Jackson’s autobiography is typical of its genre: highly personal, unsystematic, dependent upon the vivid re-creation of scenes and events long past, and rooted in the language and values of contemporary culture. Some may find the language offensive, though it provides a context of realism that will not be lost on young adult readers. One finds the story of a young African American—his growing sensitivity to racism, his struggle to overcome all the other problems confronting youth, and his determination to succeed—and an honest look at what his success cost him. It is an inspiring story that will encourage young people to face the obstacles in their lives, rather than to run away from them. Jackson’s success on the field, where he knew how to develop his physical talents, is contrasted with his admitted failures in personal relationships off the field, where he could not and would not openly express himself. Young people are presented with many examples reflecting the complexities of interpersonal dealings in reading Jackson’s accounts of his failed marriage and difficult relations with people. With the growing concerns about sexuality and related issues, it is also worthwhile for a successful professional ballplayer to admit honestly, in an unsanctimonious way, that he refrained from sexual relations until he was married, making it clear to young adults that social behavior varies from individual to individual despite race, class, or level of success.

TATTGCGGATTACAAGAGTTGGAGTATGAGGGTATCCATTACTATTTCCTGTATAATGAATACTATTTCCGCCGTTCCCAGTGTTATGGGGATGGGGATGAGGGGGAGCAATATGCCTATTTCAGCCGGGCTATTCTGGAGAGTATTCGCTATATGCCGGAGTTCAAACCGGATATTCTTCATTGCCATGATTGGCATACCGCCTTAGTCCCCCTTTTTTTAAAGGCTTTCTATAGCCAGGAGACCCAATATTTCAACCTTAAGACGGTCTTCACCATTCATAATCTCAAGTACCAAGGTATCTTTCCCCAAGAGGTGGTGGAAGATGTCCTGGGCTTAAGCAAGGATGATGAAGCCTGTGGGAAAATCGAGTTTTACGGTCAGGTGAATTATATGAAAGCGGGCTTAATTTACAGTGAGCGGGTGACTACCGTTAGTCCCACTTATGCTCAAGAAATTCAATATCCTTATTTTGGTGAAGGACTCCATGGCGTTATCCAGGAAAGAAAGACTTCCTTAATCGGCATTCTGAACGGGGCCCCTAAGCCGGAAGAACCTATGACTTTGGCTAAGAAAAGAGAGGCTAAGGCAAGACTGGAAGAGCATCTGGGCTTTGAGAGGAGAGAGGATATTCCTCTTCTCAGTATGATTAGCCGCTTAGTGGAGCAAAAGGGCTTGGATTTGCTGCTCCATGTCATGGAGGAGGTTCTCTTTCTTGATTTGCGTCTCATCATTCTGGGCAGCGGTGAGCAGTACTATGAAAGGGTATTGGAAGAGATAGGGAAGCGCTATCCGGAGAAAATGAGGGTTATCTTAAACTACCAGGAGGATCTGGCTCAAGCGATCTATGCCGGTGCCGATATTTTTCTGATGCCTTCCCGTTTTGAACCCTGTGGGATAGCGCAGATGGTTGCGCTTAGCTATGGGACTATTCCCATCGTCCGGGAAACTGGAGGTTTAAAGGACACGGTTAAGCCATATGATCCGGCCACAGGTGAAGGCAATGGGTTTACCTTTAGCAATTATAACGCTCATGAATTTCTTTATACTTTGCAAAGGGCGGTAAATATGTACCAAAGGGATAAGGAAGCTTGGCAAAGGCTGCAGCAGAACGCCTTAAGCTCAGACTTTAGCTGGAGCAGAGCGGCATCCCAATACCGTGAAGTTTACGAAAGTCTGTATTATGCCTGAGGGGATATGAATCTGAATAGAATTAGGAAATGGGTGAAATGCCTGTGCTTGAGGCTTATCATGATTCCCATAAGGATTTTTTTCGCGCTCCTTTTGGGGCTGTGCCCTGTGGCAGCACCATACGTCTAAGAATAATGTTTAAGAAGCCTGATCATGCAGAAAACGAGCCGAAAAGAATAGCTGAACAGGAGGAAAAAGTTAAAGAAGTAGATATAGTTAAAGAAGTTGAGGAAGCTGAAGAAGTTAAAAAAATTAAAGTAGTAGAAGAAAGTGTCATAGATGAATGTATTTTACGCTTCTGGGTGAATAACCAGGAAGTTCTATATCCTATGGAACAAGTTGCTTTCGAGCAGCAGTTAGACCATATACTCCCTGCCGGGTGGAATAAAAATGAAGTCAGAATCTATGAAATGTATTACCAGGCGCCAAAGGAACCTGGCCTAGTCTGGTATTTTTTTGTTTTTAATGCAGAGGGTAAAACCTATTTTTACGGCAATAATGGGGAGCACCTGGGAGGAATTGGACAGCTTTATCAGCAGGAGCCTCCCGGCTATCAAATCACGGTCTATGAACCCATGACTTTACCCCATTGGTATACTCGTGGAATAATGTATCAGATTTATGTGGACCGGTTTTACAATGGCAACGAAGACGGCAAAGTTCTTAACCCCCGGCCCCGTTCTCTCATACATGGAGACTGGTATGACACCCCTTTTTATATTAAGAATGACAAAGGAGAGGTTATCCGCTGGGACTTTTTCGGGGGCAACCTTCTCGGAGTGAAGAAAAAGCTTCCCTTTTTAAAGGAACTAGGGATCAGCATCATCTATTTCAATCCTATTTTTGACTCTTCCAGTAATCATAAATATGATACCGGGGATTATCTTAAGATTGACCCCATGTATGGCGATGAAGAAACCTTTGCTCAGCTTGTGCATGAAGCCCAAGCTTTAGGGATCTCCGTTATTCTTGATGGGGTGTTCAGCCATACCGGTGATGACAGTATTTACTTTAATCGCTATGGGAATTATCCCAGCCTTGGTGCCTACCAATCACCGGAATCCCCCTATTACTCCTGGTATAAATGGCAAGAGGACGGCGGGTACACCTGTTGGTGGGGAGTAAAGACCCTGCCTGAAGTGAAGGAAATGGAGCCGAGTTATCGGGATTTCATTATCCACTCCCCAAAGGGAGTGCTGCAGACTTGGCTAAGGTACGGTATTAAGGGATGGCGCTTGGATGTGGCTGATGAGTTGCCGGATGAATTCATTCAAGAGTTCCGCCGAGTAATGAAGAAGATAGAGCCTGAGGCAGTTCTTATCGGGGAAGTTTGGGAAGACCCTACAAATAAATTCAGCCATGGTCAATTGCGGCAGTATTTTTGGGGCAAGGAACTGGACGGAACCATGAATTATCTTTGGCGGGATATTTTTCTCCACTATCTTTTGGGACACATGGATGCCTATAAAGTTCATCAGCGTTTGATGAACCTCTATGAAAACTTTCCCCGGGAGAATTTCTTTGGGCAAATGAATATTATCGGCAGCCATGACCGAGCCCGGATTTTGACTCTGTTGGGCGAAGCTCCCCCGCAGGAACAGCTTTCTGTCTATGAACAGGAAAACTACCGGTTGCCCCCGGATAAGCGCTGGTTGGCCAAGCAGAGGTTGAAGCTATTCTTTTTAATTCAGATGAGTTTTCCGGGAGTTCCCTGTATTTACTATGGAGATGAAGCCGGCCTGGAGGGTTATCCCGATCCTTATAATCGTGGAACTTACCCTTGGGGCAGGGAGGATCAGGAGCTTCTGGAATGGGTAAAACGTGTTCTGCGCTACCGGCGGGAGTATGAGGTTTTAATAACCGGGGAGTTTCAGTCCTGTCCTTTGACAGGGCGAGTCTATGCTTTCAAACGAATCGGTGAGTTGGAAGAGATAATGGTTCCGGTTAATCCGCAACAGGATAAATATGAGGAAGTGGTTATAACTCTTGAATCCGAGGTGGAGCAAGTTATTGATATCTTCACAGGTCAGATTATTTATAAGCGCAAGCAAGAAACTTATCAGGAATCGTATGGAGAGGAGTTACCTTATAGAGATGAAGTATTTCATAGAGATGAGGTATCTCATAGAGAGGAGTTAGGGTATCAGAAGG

Nevertheless, the focus of Reggie is upon the author’s exploits in major league parks, particularly in Yankee Stadium. The book will be necessary reading for any baseball historian of the post-1960’s era, not because Jackson draws profound conclusions or demonstrates keen insight but rather because of his prodigious achievement. Regardless of how it is told, the life of a man who hit 563 home runs will be of interest to young people trying to discover the secrets of success.